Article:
HOME  |  NEWS  |  BLOGS  |  MESSAGES  |  FEATURES  |  VIDEOS  |  WEBINARS  |  INDUSTRIES  |  FOCUS ON FUNDAMENTALS
  |  REGISTER  |  LOGIN  |  HELP
Comments
View Comments: Newest First|Oldest First|Threaded View
<<  <  Page 3/3
Ann R. Thryft
User Rank
Blogger
Re: Cool robot parts
Ann R. Thryft   10/21/2013 1:09:46 PM
NO RATINGS
I agree Rob: the technology is very simple-looking, somewhat like a child's blocks. But that apparent simplicity masks a lot of complexity inside each cube. The smoothness of movement itself isn't the point: it's the accuracy that counts.



Elizabeth M
User Rank
Blogger
Re: Cool robot parts
Elizabeth M   10/21/2013 4:16:42 AM
NO RATINGS
I read about these on the MIT website...great that you wrote about them, Ann. These self-assembly robots are really interesting and quite versatile. As Rob points out, the movement may seem primitive now, but the fact that they can move and do these things on their own is a great step forward for robotics.

Greg M. Jung
User Rank
Platinum
Imaginative
Greg M. Jung   10/19/2013 10:21:15 PM
NO RATINGS
Nice job to the MIT team.  Not only did they take a very different and innovative approach to a new robotics idea, but they also came up with very creative ways to solve the new challenges they faced.  Good job thinking outside of the 'cube'.

Rob Spiegel
User Rank
Blogger
Re: Cool robot parts
Rob Spiegel   10/19/2013 5:50:51 PM
NO RATINGS
That's a great observation, Chuck. Here's an example of life imitates art. I wonder if that was part of the idea behind this concept. Either way, it's nice to see a new take on robotic movement and control. 

Charles Murray
User Rank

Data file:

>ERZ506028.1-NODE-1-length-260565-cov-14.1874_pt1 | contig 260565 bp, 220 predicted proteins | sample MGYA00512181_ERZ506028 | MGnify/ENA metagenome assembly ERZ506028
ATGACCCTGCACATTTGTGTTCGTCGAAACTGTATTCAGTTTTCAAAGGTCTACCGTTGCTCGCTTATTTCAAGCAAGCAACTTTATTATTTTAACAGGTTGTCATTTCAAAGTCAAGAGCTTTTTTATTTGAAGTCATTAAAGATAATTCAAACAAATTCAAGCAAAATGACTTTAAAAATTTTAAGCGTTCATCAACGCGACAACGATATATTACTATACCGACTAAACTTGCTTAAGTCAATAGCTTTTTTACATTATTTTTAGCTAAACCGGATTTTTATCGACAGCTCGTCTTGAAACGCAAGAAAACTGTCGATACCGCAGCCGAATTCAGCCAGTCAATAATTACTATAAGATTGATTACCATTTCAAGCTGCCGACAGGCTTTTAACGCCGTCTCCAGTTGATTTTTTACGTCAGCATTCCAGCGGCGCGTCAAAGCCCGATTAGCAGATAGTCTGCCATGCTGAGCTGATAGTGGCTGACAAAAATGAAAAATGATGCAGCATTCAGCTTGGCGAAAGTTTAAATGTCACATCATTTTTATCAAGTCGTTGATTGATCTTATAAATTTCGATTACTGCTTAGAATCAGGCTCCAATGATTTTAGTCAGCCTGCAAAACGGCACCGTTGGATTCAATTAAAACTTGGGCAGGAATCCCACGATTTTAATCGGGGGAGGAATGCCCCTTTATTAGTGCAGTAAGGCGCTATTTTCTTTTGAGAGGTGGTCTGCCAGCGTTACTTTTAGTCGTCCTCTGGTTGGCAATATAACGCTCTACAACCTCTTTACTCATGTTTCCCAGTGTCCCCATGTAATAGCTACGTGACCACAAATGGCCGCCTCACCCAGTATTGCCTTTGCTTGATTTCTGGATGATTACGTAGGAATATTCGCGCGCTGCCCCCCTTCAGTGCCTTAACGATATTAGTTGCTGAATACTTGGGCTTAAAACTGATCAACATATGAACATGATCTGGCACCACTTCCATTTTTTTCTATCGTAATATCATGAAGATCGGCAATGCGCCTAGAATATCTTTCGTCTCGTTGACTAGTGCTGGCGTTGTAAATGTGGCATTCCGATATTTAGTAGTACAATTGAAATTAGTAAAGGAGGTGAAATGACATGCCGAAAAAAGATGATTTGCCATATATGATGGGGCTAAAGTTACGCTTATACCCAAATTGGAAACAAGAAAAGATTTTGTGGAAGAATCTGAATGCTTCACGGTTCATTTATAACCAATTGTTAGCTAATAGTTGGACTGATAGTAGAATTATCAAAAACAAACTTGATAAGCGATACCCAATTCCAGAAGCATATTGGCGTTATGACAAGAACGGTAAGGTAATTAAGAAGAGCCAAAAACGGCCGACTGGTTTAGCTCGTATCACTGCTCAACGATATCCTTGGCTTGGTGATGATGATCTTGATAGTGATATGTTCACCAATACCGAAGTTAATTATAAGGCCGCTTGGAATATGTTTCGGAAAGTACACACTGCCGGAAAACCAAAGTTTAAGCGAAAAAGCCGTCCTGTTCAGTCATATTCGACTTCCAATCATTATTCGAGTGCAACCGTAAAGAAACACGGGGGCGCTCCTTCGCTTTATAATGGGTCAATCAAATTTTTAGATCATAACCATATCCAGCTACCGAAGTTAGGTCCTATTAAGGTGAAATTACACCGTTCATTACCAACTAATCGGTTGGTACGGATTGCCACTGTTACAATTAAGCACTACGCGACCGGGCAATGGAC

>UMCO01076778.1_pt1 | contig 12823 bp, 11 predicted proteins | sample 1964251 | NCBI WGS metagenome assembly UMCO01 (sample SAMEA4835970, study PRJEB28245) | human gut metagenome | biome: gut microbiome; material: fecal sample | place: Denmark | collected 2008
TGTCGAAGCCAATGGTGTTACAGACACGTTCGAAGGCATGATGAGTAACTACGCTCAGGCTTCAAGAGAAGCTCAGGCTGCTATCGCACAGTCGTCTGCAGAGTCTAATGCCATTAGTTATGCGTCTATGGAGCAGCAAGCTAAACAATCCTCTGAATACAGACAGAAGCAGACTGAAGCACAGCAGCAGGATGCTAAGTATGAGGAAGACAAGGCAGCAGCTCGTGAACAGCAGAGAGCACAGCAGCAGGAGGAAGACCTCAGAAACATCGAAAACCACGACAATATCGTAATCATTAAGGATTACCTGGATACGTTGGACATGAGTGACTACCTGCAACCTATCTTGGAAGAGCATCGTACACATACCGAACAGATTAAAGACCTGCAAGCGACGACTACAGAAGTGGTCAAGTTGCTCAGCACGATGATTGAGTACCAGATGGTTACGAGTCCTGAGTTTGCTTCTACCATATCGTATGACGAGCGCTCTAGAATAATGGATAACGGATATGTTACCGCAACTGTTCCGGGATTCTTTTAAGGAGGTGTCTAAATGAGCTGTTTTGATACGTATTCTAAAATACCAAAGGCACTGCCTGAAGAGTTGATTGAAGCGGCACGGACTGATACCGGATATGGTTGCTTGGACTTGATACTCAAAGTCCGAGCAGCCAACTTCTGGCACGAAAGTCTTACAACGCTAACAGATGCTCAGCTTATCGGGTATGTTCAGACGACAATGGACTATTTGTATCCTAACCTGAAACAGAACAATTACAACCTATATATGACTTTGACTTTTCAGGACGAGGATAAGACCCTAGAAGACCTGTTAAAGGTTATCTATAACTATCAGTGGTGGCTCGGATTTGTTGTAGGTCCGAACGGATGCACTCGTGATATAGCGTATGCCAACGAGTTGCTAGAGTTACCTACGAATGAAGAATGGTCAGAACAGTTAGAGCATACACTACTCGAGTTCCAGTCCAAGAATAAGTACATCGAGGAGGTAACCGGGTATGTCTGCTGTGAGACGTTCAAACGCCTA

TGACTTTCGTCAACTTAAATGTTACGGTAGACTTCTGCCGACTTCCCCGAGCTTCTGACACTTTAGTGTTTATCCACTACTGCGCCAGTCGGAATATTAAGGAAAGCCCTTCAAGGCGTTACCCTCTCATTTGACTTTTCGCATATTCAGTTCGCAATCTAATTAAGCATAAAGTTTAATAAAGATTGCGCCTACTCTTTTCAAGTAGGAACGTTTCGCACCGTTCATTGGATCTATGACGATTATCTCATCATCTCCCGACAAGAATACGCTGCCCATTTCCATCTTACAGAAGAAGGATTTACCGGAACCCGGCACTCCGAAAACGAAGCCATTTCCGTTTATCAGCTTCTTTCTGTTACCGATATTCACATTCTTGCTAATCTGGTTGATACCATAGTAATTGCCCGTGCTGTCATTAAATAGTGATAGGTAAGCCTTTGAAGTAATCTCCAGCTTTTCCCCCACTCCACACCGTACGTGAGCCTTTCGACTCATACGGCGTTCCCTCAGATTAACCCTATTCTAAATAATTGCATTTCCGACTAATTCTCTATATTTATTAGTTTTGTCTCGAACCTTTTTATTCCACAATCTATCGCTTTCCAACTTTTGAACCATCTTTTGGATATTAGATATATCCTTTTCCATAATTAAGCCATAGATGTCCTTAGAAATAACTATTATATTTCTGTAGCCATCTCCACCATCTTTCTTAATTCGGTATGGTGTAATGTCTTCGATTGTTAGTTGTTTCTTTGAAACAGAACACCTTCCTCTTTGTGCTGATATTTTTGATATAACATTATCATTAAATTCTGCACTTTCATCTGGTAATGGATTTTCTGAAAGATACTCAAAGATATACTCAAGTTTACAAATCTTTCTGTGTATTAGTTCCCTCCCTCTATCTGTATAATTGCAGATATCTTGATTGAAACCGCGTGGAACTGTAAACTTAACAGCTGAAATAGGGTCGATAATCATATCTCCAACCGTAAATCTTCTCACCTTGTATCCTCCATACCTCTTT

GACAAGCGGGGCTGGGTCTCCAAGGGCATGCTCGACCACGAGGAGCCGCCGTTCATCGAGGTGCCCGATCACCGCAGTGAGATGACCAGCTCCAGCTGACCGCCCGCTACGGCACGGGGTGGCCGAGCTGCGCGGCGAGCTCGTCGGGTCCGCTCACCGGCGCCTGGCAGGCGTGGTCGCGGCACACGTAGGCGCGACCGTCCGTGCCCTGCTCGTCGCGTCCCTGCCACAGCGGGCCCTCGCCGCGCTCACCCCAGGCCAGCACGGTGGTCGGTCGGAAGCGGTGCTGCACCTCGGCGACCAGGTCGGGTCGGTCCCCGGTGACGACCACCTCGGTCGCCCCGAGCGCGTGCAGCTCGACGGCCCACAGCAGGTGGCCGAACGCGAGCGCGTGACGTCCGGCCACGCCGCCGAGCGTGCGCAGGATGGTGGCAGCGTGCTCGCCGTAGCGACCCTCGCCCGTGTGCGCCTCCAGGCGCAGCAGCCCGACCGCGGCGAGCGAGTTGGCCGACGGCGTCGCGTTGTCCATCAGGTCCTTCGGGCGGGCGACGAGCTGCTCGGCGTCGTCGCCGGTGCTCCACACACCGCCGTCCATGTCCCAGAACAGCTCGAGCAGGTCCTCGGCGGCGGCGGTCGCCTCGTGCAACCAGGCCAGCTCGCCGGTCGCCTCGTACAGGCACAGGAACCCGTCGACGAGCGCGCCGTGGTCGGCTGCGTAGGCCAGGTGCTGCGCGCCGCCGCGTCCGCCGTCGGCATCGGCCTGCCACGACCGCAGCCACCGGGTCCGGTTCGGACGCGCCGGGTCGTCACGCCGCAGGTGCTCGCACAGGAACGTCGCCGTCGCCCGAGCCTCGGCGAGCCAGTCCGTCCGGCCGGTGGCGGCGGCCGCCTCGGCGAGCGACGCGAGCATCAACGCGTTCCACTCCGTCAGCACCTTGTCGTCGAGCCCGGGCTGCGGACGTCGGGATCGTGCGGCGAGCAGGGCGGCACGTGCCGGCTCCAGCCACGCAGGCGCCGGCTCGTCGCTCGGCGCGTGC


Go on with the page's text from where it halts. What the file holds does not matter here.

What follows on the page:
Blogger
Re: Cool robot parts
Charles Murray   10/18/2013 5:49:40 PM
NO RATINGS
This is amazing. Isn't this a rudimentary form of what the transformers do in the Transformer movies?

Rob Spiegel
User Rank
Blogger
Cool robot parts
Rob Spiegel   10/18/2013 12:11:25 PM
NO RATINGS
Interesting new technology, Ann. While this robotic movement now seems raw, in time it may offer a way to control the movement of robots. It will be interesting to see how this technology plays going forward.

<<  <  Page 3/3


Partner Zone
Latest Analysis
We shared our list, now Design News readers tell us which artificial intelligence movies they watch again and again.
Researchers have been working on a number of alternative chemistries to lithium-ion for next-gen batteries, silicon-air among them. However, while the technology has been viewed as promising and cost-effective, to date researchers haven’t managed to develop a battery of this chemistry with a viable running time -- until now.
Norway-based additive manufacturing company Norsk Titanium is building what it says is the first industrial-scale 3D printing plant in the world for making aerospace-grade metal components. The New York state plant will produce 400 metric tons each year of aerospace-grade, structural titanium parts.
Researchers have simplified the fabrication of the geometric requirements for fluid motion in microrobots for in vivo medical applications.
The National Aeronautics and Space Administration’s recently announced plan to put an electric airplane in the air by 2018 is forward-looking, but hardly unique.
More:Blogs|News
Quick Poll
The Continuing Education Center offers engineers an entirely new way to get the education they need to formulate next-generation solutions.
Jul 11 - 15, Embedded System Design Techniques™ - Debugging Real-time Embedded Software – Hands on
SEMESTERS: 1  |  2  |  3  |  4  |  5  |  6 |  7 | 8 | 9 | 10


Focus on Fundamentals consists of 45-minute on-line classes that cover a host of technologies. You learn without leaving the comfort of your desk. All classes are taught by subject-matter experts and all are archived. So if you can't attend live, attend at your convenience.
Learn More   |   Login   |   Archived Classes
Twitter Feed
Design News Twitter Feed
Like Us on Facebook

Technology Marketplace

Copyright © 2016 UBM Canon, A UBM company, All rights reserved. Privacy Policy | Terms of Service